Pfizer buys gene therapy firm Bamboo
Pfizer has made a move into gene therapy, buying US biotech Bamboo Therapeutics in a deal worth up to $645 million.
A privately held biotech, based in North Carolina, Bamboo is developing gene therapies aimed at treating rare diseases, related to neuromuscular conditions, and affecting the central nervous system.
Bamboo has pre-clinical treatments for Duchenne muscular dystrophy, Friedreich’s Ataxia and Canavan disease, and a phase 1 asset for Giant Axonal Neuropathy.
Unlike Biogen and its investment of $2 billion in the University of Pennsylvania and its CRISPR/cas9 based technology in May, Pfizer has decided to buy a company developing a technology based around advanced recombinant Adeno-Associated Virus (rAAV) vector.
None of these platforms are yet proven as therapies and all have potential drawbacks – in this case the virus is accurate at inserting genetic material in the right place, but can only carry a small amount of DNA.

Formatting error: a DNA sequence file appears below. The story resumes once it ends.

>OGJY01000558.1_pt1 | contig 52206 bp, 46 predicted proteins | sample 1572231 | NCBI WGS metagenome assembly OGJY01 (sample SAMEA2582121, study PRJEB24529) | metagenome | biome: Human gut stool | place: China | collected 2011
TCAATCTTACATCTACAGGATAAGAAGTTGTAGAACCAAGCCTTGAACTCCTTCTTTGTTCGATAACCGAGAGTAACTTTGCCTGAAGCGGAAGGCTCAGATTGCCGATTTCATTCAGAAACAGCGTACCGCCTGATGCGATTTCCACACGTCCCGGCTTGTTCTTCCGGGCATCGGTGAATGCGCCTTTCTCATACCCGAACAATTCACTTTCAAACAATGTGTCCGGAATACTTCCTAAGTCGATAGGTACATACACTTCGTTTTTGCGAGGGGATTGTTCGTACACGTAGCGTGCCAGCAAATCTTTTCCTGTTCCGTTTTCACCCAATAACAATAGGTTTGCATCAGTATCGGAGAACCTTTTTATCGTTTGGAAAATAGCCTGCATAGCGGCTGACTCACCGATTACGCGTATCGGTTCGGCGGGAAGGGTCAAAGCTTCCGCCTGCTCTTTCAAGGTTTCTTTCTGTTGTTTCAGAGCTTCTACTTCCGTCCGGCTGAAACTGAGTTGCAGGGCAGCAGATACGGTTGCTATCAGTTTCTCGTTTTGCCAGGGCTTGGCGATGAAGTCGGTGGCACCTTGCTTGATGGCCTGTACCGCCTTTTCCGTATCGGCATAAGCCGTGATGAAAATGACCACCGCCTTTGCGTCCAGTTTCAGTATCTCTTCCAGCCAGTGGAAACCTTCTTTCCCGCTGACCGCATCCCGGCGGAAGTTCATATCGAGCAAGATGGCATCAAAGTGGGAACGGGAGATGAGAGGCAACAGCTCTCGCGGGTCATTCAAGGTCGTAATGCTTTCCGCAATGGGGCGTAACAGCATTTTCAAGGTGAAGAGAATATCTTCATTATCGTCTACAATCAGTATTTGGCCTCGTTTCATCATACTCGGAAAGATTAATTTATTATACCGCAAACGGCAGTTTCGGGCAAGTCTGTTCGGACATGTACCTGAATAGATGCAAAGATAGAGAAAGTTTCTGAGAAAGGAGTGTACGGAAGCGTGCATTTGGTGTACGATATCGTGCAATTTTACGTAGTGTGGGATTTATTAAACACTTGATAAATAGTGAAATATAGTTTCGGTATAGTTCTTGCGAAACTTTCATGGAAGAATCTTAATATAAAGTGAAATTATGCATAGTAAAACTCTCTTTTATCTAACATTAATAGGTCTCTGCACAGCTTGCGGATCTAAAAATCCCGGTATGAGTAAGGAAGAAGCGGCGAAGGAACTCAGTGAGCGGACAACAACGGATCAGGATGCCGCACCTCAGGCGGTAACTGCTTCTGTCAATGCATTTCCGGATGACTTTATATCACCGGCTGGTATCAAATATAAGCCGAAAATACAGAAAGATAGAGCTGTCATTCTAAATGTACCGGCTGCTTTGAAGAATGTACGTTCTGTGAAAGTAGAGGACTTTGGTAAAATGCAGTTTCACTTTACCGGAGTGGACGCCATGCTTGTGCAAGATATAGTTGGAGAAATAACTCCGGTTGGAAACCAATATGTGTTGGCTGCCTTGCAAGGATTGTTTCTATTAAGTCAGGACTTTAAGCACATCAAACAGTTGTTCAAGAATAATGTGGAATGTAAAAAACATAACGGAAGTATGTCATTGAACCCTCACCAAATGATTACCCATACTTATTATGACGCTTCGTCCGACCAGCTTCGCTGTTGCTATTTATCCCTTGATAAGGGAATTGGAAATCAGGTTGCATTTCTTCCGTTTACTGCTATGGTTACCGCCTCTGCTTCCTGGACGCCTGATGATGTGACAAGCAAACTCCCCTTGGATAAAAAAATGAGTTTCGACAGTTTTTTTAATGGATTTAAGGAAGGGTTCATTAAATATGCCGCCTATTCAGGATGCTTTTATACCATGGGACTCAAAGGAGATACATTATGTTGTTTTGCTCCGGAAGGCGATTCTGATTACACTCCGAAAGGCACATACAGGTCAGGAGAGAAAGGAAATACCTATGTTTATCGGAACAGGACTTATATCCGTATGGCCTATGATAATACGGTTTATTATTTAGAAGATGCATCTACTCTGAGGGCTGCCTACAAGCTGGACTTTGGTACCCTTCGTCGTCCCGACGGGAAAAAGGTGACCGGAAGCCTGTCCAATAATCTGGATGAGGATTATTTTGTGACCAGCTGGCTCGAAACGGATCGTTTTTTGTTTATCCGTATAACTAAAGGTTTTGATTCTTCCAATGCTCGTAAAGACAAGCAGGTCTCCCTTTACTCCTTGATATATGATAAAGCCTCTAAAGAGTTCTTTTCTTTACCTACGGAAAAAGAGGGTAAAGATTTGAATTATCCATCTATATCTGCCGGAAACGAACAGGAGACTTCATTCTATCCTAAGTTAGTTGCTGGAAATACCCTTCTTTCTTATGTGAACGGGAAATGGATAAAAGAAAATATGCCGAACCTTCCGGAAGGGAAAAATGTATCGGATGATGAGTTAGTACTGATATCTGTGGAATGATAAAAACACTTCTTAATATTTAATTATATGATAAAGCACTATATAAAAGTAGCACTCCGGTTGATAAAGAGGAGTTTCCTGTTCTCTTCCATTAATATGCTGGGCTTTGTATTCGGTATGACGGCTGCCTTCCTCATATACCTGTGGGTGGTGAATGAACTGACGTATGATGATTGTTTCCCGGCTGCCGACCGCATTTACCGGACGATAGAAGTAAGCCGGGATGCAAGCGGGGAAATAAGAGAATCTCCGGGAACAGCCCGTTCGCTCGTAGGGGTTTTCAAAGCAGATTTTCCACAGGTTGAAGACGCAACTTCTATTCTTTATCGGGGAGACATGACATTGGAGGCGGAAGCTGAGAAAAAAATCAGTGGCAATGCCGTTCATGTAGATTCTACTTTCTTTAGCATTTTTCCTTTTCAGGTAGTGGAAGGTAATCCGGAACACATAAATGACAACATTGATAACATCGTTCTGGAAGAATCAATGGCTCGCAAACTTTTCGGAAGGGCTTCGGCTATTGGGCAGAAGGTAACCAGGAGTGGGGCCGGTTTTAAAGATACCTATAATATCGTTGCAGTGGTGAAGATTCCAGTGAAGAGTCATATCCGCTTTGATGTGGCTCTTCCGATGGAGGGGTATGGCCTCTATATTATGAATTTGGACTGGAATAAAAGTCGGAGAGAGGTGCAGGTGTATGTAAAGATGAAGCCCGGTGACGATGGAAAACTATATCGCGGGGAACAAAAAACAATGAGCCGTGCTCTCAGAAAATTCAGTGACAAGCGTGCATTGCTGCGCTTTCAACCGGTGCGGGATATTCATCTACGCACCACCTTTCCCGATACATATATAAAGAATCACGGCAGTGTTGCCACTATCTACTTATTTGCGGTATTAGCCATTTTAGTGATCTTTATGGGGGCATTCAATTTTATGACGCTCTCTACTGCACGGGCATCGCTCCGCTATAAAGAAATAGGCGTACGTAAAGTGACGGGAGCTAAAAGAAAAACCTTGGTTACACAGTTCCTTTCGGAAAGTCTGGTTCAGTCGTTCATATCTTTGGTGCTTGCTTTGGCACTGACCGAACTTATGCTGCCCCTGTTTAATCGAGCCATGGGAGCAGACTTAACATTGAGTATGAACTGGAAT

The issue with CRISPR, is that it edits the DNA of more cells, but is less accurate and can insert the genetic material in the wrong place.
At the moment gene therapy is used to generate cells with characteristics of diseased cells, which can then be used to test drugs.
Indeed Pfizer’s own Xalkori (crizotinib) lung cancer drug was developed using gene editing technology.
Pfizer already acquired around 22% of Bamboo’s equity for around $43 million, and will pay $150 million for the remainder, with potential milestone payments of up to $495 million if the biotech meets development, regulatory and commercial targets.
Following the acquisition, Bamboo is a wholly-owned subsidiary of Pfizer.
Gregory LaRosa, chief scientific officer at Pfizer’s rare disease research unit, said: “Bringing together Pfizer and Bamboo colleagues’ deep scientific understanding of both rAAV biology and complex biologic manufacturing will help position us for success in this area.”
Jude Samulski, chief scientific officer and executive chairman of Bamboo, will be joining Pfizer with the rest of his team.
He said: “We are pleased to begin working with Pfizer, as this represents a significant step toward bringing Bamboo’s portfolio into the clinic and ultimately potential new medicines to patients.”
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